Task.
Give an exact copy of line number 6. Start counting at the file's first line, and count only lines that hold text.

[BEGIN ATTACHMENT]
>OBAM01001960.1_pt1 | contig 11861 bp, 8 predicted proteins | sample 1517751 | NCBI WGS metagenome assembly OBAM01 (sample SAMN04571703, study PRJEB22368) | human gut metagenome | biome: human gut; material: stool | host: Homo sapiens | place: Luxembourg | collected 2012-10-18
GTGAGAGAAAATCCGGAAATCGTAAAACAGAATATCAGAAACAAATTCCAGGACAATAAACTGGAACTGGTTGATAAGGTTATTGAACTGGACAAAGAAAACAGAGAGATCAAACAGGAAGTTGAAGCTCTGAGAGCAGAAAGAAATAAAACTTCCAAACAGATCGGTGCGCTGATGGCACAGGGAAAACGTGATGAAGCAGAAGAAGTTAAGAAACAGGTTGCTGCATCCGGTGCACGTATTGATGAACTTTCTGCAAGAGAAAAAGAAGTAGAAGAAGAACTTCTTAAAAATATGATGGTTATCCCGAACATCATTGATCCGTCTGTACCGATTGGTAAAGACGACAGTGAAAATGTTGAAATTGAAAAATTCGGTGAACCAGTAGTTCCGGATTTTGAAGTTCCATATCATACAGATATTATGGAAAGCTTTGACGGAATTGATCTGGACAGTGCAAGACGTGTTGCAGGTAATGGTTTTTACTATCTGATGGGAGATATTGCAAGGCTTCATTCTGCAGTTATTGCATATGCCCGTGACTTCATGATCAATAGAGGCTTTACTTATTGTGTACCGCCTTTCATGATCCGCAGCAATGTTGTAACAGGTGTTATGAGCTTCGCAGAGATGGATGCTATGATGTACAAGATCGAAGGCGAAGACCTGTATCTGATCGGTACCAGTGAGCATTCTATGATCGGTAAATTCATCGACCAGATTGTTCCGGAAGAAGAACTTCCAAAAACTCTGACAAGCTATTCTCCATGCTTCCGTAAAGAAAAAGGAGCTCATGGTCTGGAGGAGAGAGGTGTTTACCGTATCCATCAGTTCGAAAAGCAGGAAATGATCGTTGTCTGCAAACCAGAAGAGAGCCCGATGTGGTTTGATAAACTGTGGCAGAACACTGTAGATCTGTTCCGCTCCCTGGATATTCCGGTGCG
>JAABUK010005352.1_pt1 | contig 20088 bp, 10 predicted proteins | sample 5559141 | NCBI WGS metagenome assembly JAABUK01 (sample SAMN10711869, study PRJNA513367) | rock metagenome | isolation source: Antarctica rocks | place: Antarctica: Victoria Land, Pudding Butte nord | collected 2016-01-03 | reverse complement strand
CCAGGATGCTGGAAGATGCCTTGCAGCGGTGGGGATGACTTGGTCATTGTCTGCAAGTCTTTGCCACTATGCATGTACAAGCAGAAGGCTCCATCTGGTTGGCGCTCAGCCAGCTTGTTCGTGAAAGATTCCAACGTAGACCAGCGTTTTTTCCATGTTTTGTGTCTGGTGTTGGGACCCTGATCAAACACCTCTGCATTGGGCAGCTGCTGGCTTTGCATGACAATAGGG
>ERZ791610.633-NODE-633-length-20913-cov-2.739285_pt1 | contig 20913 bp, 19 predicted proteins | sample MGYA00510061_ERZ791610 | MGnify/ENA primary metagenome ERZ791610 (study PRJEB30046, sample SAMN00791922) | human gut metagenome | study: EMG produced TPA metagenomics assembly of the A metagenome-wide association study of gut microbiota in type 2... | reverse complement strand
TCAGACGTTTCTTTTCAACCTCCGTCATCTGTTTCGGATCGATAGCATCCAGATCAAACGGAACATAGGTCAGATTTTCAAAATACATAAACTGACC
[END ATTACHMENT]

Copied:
TCAGACGTTTCTTTTCAACCTCCGTCATCTGTTTCGGATCGATAGCATCCAGATCAAACGGAACATAGGTCAGATTTTCAAAATACATAAACTGACC